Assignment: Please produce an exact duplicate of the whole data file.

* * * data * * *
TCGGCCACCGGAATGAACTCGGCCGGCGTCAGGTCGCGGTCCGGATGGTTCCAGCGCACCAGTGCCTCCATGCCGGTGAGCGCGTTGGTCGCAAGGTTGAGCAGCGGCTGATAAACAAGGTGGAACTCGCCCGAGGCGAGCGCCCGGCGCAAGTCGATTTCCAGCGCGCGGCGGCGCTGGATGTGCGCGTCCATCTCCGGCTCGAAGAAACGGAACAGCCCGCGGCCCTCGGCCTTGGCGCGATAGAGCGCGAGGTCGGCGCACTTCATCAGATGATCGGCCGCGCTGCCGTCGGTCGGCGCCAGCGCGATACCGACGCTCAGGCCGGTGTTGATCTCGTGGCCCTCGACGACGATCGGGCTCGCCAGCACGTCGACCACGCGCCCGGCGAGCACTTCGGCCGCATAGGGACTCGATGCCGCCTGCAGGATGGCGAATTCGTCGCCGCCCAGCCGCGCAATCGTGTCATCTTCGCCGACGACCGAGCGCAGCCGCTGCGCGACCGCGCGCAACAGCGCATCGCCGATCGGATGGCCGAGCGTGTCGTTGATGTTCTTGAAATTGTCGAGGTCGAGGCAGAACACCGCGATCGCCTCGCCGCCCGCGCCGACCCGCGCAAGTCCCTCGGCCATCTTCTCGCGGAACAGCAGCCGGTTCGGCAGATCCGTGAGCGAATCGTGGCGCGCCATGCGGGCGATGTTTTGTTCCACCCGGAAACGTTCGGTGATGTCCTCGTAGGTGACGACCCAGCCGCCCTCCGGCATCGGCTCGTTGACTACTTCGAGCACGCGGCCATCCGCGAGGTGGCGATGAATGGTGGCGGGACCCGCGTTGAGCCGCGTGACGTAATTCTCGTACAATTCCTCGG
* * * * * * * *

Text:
TCGGCCACCGGAATGAACTCGGCCGGCGTCAGGTCGCGGTCCGGATGGTTCCAGCGCACCAGTGCCTCCATGCCGGTGAGCGCGTTGGTCGCAAGGTTGAGCAGCGGCTGATAAACAAGGTGGAACTCGCCCGAGGCGAGCGCCCGGCGCAAGTCGATTTCCAGCGCGCGGCGGCGCTGGATGTGCGCGTCCATCTCCGGCTCGAAGAAACGGAACAGCCCGCGGCCCTCGGCCTTGGCGCGATAGAGCGCGAGGTCGGCGCACTTCATCAGATGATCGGCCGCGCTGCCGTCGGTCGGCGCCAGCGCGATACCGACGCTCAGGCCGGTGTTGATCTCGTGGCCCTCGACGACGATCGGGCTCGCCAGCACGTCGACCACGCGCCCGGCGAGCACTTCGGCCGCATAGGGACTCGATGCCGCCTGCAGGATGGCGAATTCGTCGCCGCCCAGCCGCGCAATCGTGTCATCTTCGCCGACGACCGAGCGCAGCCGCTGCGCGACCGCGCGCAACAGCGCATCGCCGATCGGATGGCCGAGCGTGTCGTTGATGTTCTTGAAATTGTCGAGGTCGAGGCAGAACACCGCGATCGCCTCGCCGCCCGCGCCGACCCGCGCAAGTCCCTCGGCCATCTTCTCGCGGAACAGCAGCCGGTTCGGCAGATCCGTGAGCGAATCGTGGCGCGCCATGCGGGCGATGTTTTGTTCCACCCGGAAACGTTCGGTGATGTCCTCGTAGGTGACGACCCAGCCGCCCTCCGGCATCGGCTCGTTGACTACTTCGAGCACGCGGCCATCCGCGAGGTGGCGATGAATGGTGGCGGGACCCGCGTTGAGCCGCGTGACGTAATTCTCGTACAATTCCTCGG